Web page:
The exercise of affection need not involve gush or demonstrativeness, although this does not mean that warm expressions of affection are barred. More important are the countless quiet ways of communicating to the child that he is liked and respected, and the many incidental relationships that enable him and the adult to be at home with one another, and to consult one another's wishes. Among other things, the adult will not immediately set out to reform the child, and especially will he avoid efforts to reform the child (and thereby in effect belittling and expressing rejection of the youngster) in times of special stress.

Experience with children of one's own, or experience in the twenty-four-hour care of children not one's own, helps to promote these as well as other qualities that are important. However, experience as a parent is not a guarantee of good parental attitudes. Some parents are very solicitous when the welfare of their own children is concerned, but are selfish or even show a competitive spirit when the welfare of other children is involved. Although past experience helps, it is not necessarily essential that an adult be a parent himself in order that he be sensitive to children's personalities and needs.

In passing, it may be noted that while children need solicitous adults, it is equally true that adults need children. It has been noted, for example, that in a great many instances children who have been evacuated to foster homes have been sent back to their own homes not by reason of the insistence of the children themselves, but by reason of the loneliness of the parents, particularly the mother, whose need for her children was perhaps as great as, if not greater than the children's need for her.

Further, it has been noted in observations made subsequent to the war, as was known before the war, that to be responsible for someone else, to have someone to think of besides oneself, to have a sense of being needed by other persons strengthens an adult in the face of emergency and stress. The adult who has someone else to look after is likely to bear up better than the adult who needs only to fend for himself.


Observations of the response of children to evacuation in England provide some clues that may be of value in connection with provisions for children in this country who might have to receive out-of-home care during part or all of the day. In the English experience many difficulties were encountered and many mistakes were made, but the experience with evacuation as reported by some English observers has been relatively successful. As Burt puts it, children have adapted themselves "far more readily to new persons and to new environments than had generally been predicted" [4]. The instances of child delinquency and nervous disorders following evacuation were "unexpectedly small," at least during the first two years of the war.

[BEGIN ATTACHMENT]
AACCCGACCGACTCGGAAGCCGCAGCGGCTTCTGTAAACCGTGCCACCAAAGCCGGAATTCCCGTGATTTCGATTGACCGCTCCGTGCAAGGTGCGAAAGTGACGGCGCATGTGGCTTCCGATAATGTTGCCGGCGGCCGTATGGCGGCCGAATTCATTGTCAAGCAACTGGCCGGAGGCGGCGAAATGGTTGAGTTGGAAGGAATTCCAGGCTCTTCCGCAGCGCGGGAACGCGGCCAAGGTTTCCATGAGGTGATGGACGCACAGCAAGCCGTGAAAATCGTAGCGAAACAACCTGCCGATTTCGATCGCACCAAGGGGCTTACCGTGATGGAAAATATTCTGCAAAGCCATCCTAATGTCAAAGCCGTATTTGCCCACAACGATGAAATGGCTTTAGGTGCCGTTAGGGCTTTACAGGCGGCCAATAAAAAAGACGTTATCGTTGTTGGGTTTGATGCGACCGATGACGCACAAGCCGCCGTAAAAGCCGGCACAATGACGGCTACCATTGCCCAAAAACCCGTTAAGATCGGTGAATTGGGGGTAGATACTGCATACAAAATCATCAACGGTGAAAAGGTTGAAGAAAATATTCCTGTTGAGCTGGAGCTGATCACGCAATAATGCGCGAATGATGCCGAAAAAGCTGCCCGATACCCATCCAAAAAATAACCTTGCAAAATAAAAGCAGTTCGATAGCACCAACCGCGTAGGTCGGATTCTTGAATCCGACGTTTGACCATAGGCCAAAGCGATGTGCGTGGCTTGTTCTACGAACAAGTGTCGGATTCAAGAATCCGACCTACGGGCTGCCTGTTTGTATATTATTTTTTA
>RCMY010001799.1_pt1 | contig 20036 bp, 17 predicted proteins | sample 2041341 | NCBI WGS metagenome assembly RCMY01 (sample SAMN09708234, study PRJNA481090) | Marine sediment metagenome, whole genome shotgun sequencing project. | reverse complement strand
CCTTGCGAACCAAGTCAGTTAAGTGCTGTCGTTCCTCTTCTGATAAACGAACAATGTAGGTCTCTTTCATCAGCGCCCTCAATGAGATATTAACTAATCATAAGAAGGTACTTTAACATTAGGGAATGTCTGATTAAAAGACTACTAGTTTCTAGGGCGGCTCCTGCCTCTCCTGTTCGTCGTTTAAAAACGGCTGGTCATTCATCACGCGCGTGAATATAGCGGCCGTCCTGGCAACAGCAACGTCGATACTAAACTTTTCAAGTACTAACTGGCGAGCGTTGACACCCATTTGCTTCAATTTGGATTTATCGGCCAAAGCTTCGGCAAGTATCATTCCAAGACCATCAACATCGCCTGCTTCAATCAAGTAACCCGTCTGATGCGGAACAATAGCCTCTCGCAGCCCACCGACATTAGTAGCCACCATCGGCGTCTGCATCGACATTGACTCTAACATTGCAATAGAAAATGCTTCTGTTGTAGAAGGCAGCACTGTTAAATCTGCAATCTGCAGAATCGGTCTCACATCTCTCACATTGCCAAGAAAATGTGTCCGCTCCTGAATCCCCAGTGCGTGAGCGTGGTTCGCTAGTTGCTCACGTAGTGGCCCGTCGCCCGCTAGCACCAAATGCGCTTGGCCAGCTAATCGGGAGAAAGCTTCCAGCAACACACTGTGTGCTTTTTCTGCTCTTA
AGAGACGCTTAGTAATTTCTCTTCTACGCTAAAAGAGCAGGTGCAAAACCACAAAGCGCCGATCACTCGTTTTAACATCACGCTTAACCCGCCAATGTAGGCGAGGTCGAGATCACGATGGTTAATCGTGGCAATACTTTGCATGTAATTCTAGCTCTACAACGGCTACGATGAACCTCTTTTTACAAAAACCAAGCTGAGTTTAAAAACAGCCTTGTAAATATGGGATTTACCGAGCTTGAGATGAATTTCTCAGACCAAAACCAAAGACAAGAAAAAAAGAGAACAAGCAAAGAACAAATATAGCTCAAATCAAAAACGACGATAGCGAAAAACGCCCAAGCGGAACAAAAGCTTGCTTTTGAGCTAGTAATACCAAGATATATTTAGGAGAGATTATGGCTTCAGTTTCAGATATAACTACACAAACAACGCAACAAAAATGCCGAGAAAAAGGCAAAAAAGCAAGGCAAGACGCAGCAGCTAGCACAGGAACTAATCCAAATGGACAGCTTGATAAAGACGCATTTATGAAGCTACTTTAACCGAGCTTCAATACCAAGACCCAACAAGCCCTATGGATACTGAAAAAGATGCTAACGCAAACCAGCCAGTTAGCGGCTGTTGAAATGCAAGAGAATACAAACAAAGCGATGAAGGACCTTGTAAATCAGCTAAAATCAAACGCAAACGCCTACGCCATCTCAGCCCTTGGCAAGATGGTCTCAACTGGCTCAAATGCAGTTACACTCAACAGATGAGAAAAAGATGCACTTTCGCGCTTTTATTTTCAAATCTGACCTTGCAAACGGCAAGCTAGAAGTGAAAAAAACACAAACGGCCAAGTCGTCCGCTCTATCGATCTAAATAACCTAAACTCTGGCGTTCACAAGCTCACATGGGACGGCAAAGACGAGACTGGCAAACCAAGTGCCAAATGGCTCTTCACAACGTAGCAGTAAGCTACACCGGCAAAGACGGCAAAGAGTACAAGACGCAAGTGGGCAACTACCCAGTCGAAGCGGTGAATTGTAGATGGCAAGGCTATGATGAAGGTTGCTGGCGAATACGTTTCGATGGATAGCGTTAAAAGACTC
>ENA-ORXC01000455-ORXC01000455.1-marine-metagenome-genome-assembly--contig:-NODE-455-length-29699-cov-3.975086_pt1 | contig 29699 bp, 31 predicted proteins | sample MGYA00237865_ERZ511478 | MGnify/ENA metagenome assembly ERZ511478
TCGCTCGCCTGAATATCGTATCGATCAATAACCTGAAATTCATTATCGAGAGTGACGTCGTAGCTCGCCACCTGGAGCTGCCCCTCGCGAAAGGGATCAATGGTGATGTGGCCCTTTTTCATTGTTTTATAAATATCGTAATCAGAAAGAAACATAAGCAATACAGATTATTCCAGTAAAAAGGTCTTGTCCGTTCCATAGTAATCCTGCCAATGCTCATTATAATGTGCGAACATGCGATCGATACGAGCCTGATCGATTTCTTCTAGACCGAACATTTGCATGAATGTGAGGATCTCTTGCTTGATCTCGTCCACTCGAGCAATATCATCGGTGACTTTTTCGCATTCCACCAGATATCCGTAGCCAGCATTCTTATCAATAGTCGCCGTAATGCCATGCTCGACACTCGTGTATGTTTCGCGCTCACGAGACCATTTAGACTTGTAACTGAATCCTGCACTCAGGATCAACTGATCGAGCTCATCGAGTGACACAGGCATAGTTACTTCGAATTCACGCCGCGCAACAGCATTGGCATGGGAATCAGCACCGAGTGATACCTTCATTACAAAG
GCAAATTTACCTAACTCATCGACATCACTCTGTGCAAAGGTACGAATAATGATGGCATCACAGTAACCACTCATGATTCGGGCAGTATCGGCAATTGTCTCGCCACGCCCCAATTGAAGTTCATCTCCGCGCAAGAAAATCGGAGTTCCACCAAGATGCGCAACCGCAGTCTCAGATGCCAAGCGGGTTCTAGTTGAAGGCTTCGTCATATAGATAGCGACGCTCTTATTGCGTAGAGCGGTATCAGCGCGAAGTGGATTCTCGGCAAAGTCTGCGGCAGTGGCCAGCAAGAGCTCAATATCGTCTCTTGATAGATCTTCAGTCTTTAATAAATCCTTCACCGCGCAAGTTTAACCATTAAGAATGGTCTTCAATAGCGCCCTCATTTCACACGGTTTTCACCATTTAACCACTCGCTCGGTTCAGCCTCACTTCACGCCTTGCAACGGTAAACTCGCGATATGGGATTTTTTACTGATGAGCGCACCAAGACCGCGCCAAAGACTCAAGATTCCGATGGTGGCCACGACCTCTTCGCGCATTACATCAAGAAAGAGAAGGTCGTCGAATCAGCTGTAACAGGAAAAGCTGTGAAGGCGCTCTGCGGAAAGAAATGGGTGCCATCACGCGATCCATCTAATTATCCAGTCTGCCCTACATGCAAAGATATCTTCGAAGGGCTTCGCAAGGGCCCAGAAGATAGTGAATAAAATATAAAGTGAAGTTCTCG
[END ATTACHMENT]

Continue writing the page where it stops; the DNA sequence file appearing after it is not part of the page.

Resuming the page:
In studies of children who have remained in an evacuation area for a reasonable length of time, it has been found that the incidence of obvious maladjustment or unhappiness is relatively small. In the Cambridge Evacuation Survey [17] it was found that only 8.2 per cent of the children who had been evacuated for several months appeared to be definitely unhappy.

Although these findings seem to be rather favorable, some observers are of the opinion that, for many children, evacuation may constitute a greater hardship than remaining at home in a bombed area. In any event it appears that large-scale evacuation, in accordance with careful planning, should be resorted to only if it is probable that an area will be* subjected to intense attack, as distinguished from desultory raids.

It has been noted in England that special provision must be made for those children who are likely to be misfits in any foster home. Burt points out that among such cases are those children who are physically weak, mentally defective, educationally backward, or who have a tendency to be unstable, neurotic, or delinquent [5]. Burt also mentions the need for special provisions for those who suffer from incontinence, notably enuresis and bed-wetting, which proved to present a problem in a rather large proportion of evacuated children.

It is clear that anyone who takes over the care of a child should, as far as possible, be sensitive to the feelings of the child's own parents. The child's parents may be anxious about their children, lonely for their return, or dissatisfied with the foster home, unable to afford the cost of clothes, visits, and the like. There may be friction between the child's own parents and his foster parents due to clash of personalities, practical inconveniences, ingratitude on the part of the visiting parent, an intolerant attitude by the foster parent. Anything in the way of a superior attitude or belittlement of a child's own home situation is likely to make for hardship. Reproaches directed against a child's parents are in a sense a way of belittling and antagonizing the child himself.